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Rewriting on Your Own: Putting Writing 201 into Practice

With Writing 201 wrapping up, take this week to reflect, bookmark tips and takeaways, and connect with others interested in workshopping further.

Congratulations to the participants who recently completed Writing 201: Finding Your Story! Over the past four weeks, we loved reading and being part of conversations about writing in the Commons, and seeing you offer feedback to fellow writers.

Writing 201 Workshops

With four workshop-style lessons published over a month — and no official assignments — this latest Blogging U. offering was loose and self-directed, and we encouraged you to absorb the material at your own pace, rewrite on your own time, and share your work throughout the week.

We wanted Writing 201 to be practical and relevant. With a focus on angles, hooks, moments, and scenes — rather than traditional craft topics like point of view and character development — we wanted to help you improve posts you’re writing right now, no matter your topic or genre. We also wanted you to think critically about your work: to view your writing up close and from afar — and to figure out what makes you you, or what makes your subject unique.

A final week in the Commons

This week, the Commons will remain open so you can finish up your discussions, bookmark and follow the blogs of fellow writers, and connect with others who might be interested in creating workshop groups.

Some ideas to consider:

  • Form a small workshop group and create a collaborative blog (which you can make private) to share drafts, before publishing on your own sites.
  • If you don’t want to create or join a workshop group but still want to engage with Daily Post readers, dip into the Community Pool, which we host each Sunday.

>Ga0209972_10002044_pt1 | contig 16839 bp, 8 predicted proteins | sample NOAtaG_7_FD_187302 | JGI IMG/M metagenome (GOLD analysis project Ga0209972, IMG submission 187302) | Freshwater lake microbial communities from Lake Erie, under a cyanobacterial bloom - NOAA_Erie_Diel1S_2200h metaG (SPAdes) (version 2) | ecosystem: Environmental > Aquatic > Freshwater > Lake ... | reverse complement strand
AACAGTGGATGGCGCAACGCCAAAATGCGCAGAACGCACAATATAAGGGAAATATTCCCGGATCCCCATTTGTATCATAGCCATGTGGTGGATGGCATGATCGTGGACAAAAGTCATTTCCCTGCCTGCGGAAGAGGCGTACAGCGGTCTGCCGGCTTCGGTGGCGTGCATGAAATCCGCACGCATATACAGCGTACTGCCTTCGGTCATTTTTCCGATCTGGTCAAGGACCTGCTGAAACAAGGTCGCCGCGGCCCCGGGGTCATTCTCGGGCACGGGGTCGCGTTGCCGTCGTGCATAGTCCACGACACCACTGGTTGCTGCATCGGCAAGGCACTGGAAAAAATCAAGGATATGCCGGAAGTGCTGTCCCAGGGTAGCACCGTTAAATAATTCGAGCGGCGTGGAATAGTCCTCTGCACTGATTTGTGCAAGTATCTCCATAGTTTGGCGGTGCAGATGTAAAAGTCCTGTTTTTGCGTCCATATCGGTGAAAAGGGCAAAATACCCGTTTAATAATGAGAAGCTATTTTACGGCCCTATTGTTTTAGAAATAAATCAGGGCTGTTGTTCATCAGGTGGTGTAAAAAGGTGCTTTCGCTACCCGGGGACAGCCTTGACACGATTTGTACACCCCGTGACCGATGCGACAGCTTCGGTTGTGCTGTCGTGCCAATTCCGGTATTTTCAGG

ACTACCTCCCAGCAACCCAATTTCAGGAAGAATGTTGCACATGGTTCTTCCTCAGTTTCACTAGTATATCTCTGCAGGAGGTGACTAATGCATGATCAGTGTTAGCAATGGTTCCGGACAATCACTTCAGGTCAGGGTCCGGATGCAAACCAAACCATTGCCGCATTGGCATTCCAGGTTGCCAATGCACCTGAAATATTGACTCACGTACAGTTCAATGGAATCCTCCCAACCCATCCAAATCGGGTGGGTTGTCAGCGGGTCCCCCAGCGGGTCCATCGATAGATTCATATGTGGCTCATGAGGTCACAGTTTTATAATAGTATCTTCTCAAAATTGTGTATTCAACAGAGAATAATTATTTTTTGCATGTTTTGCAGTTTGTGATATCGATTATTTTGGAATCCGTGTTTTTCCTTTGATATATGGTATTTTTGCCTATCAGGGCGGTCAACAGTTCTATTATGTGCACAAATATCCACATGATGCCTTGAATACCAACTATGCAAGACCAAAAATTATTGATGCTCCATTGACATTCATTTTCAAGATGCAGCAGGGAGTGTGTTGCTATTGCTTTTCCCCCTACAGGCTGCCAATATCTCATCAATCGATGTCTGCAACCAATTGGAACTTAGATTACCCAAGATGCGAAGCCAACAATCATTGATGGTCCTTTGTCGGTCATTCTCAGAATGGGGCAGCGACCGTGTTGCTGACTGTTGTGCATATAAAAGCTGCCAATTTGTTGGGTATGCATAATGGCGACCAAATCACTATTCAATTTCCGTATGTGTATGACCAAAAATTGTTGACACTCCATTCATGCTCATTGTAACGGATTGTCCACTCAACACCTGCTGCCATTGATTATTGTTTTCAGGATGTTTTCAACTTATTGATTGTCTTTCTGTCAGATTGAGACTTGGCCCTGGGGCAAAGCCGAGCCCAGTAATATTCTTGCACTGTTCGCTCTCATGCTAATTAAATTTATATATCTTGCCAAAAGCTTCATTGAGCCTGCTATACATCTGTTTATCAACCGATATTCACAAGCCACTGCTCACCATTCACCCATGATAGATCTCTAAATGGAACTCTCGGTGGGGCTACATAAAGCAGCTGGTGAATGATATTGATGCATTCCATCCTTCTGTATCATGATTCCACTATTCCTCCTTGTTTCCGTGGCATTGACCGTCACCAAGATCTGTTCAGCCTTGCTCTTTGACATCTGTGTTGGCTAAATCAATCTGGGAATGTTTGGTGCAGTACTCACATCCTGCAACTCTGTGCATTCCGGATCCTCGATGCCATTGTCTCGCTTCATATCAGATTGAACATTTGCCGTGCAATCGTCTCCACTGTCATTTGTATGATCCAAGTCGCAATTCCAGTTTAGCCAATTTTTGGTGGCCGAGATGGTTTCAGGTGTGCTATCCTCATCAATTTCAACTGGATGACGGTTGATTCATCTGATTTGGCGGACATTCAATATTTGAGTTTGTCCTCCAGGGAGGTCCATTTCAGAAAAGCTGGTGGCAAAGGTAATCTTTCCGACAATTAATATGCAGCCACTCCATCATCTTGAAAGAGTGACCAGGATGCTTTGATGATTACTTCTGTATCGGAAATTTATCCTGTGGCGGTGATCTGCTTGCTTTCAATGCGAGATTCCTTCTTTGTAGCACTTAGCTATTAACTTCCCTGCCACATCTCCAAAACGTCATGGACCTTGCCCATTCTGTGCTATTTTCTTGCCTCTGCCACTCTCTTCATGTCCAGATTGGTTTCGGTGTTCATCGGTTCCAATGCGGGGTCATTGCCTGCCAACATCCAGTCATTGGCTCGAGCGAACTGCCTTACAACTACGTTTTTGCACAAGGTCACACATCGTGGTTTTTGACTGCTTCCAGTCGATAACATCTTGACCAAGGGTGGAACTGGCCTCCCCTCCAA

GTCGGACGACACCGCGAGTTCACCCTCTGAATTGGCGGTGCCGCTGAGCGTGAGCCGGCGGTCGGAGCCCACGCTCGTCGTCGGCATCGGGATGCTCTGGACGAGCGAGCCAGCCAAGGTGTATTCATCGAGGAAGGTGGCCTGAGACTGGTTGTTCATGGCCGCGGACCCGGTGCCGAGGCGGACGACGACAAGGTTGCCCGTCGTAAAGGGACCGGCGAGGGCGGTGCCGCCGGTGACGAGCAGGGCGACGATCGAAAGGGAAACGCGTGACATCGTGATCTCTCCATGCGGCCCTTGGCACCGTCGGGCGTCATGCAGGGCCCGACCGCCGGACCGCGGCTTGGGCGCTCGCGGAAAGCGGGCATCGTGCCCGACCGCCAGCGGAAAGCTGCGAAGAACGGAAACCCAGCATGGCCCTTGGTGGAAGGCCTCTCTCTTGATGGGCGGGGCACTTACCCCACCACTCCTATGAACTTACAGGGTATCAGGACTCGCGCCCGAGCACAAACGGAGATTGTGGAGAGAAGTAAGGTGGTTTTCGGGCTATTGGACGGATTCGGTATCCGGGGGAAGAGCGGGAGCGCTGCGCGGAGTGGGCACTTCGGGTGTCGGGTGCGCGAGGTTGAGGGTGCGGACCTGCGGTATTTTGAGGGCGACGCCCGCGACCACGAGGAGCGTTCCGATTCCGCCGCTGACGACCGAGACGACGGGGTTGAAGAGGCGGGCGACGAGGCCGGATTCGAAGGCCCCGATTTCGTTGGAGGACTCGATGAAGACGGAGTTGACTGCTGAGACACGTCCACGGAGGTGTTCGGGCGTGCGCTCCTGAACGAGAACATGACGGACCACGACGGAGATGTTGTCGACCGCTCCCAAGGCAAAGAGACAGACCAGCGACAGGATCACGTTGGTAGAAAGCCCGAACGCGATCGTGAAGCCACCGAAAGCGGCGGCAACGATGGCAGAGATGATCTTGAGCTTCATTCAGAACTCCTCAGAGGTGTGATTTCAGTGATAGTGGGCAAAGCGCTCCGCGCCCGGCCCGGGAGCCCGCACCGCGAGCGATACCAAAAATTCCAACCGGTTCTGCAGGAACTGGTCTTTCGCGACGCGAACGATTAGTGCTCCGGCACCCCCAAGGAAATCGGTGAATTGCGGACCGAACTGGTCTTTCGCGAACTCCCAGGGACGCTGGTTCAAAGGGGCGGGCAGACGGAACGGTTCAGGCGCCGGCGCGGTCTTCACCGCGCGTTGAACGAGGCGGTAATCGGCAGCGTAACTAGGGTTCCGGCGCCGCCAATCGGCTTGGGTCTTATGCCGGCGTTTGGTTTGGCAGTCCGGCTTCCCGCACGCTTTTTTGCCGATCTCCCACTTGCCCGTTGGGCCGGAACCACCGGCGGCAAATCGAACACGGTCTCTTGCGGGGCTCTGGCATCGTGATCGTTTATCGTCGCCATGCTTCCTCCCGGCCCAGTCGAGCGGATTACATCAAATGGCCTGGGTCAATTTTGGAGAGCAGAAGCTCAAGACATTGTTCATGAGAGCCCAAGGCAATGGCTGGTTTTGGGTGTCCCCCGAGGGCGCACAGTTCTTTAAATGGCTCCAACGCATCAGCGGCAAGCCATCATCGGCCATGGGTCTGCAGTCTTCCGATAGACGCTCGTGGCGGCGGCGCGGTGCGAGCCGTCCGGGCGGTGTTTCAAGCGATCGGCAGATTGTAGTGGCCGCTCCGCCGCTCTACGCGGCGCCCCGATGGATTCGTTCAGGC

• If you want to branch out into a different community, consider an online writing group like Scribophile.

Other ways you can gather feedback:

  • Contributor user role: if you know and trust the bloggers you’re working with, add them to your blog as contributors so they can preview your drafts before you publish them (note that the contributor role is restricted — contributors can’t edit or publish posts, nor upload media).
  • Request Feedback tool: Send a feedback request and secret link to a draft to anyone using the Request Feedback tool, and compile comments right in your dashboard.
  • Skype: With this communication tool, chat in real time — one-on-one or in groups — via voice or text. Forward a draft to others, and then schedule a virtual workshop time.

Apply Writing 201 on your own

The best thing about this course? You can revisit these workshops again and again. Each lesson is packed with ideas and tips, which you can apply to any piece you work on in the future. If you’re stuck on a personal essay, return to Krista’s thoughts on finding your unique angle. If you need help with your opening, revisit Michelle’s words of wisdom on intros and hooks.

We ordered the four workshops in a certain way, but can use the material as you see fit. Perhaps you don’t need help on your introduction, but hope to tease out a key moment. Or maybe you’re experimenting with your first short story and want to jump directly to Ben’s tips on setting a scene. Dip in however you like — you’ll always be able to revisit Writing 201 in the Blogging U. section of The Daily Post.

Angle, hook, moment, scene: tips at a glance

While we recommend diving into each workshop individually when looking for inspiration, here’s a cheat sheet of questions and takeaways from each week:

What’s Your Angle?

What’s your take on a topic? How do you differentiate your story from every other comedy, tragedy, memoir, or quest? The answer is in the specific angle you use to tell your tale.

  • What makes you you?
  • What’s your take on a common topic?
  • What original details do you see in your story?
  • Mine your own personal history: find fodder in childhood experiences, dreams, fleeting encounters, and interests.